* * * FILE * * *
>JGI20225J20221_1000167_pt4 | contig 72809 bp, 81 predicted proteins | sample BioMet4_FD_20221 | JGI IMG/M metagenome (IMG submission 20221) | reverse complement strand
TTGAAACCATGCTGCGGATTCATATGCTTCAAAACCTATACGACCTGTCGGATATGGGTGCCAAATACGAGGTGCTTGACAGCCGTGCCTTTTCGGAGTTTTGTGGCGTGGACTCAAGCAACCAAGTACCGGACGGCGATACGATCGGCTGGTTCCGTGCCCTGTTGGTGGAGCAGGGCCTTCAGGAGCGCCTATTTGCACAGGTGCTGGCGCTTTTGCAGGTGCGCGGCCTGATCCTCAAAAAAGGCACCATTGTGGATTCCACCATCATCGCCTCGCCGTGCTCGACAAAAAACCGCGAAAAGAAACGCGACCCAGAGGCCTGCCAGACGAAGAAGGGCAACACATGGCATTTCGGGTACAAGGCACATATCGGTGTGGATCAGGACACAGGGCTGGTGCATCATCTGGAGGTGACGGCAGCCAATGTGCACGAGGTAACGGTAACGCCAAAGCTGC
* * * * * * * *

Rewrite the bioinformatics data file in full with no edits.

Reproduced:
>JGI20225J20221_1000167_pt4 | contig 72809 bp, 81 predicted proteins | sample BioMet4_FD_20221 | JGI IMG/M metagenome (IMG submission 20221) | reverse complement strand
TTGAAACCATGCTGCGGATTCATATGCTTCAAAACCTATACGACCTGTCGGATATGGGTGCCAAATACGAGGTGCTTGACAGCCGTGCCTTTTCGGAGTTTTGTGGCGTGGACTCAAGCAACCAAGTACCGGACGGCGATACGATCGGCTGGTTCCGTGCCCTGTTGGTGGAGCAGGGCCTTCAGGAGCGCCTATTTGCACAGGTGCTGGCGCTTTTGCAGGTGCGCGGCCTGATCCTCAAAAAAGGCACCATTGTGGATTCCACCATCATCGCCTCGCCGTGCTCGACAAAAAACCGCGAAAAGAAACGCGACCCAGAGGCCTGCCAGACGAAGAAGGGCAACACATGGCATTTCGGGTACAAGGCACATATCGGTGTGGATCAGGACACAGGGCTGGTGCATCATCTGGAGGTGACGGCAGCCAATGTGCACGAGGTAACGGTAACGCCAAAGCTGC